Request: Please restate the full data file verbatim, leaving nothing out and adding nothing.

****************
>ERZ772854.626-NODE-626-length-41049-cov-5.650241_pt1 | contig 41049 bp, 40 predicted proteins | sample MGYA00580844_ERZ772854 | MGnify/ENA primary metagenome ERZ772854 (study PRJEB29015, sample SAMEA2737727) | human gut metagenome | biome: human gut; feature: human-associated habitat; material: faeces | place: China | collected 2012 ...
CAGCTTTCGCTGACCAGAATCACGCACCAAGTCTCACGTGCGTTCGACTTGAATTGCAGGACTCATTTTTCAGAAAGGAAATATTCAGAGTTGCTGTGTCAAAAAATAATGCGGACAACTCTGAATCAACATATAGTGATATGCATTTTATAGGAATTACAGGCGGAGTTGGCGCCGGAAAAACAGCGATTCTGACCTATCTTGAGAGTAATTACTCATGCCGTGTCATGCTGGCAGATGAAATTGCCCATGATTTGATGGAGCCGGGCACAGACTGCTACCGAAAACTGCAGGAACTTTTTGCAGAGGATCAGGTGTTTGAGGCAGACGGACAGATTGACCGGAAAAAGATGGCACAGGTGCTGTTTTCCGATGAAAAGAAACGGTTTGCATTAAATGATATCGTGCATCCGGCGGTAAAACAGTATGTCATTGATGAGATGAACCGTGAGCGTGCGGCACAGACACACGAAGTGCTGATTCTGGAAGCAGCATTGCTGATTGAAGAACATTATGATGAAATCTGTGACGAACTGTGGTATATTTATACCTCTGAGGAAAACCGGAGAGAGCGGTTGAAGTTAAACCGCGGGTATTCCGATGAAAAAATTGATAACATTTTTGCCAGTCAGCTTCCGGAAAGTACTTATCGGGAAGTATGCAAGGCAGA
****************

>ERZ772854.626-NODE-626-length-41049-cov-5.650241_pt1 | contig 41049 bp, 40 predicted proteins | sample MGYA00580844_ERZ772854 | MGnify/ENA primary metagenome ERZ772854 (study PRJEB29015, sample SAMEA2737727) | human gut metagenome | biome: human gut; feature: human-associated habitat; material: faeces | place: China | collected 2012 ...
CAGCTTTCGCTGACCAGAATCACGCACCAAGTCTCACGTGCGTTCGACTTGAATTGCAGGACTCATTTTTCAGAAAGGAAATATTCAGAGTTGCTGTGTCAAAAAATAATGCGGACAACTCTGAATCAACATATAGTGATATGCATTTTATAGGAATTACAGGCGGAGTTGGCGCCGGAAAAACAGCGATTCTGACCTATCTTGAGAGTAATTACTCATGCCGTGTCATGCTGGCAGATGAAATTGCCCATGATTTGATGGAGCCGGGCACAGACTGCTACCGAAAACTGCAGGAACTTTTTGCAGAGGATCAGGTGTTTGAGGCAGACGGACAGATTGACCGGAAAAAGATGGCACAGGTGCTGTTTTCCGATGAAAAGAAACGGTTTGCATTAAATGATATCGTGCATCCGGCGGTAAAACAGTATGTCATTGATGAGATGAACCGTGAGCGTGCGGCACAGACACACGAAGTGCTGATTCTGGAAGCAGCATTGCTGATTGAAGAACATTATGATGAAATCTGTGACGAACTGTGGTATATTTATACCTCTGAGGAAAACCGGAGAGAGCGGTTGAAGTTAAACCGCGGGTATTCCGATGAAAAAATTGATAACATTTTTGCCAGTCAGCTTCCGGAAAGTACTTATCGGGAAGTATGCAAGGCAGA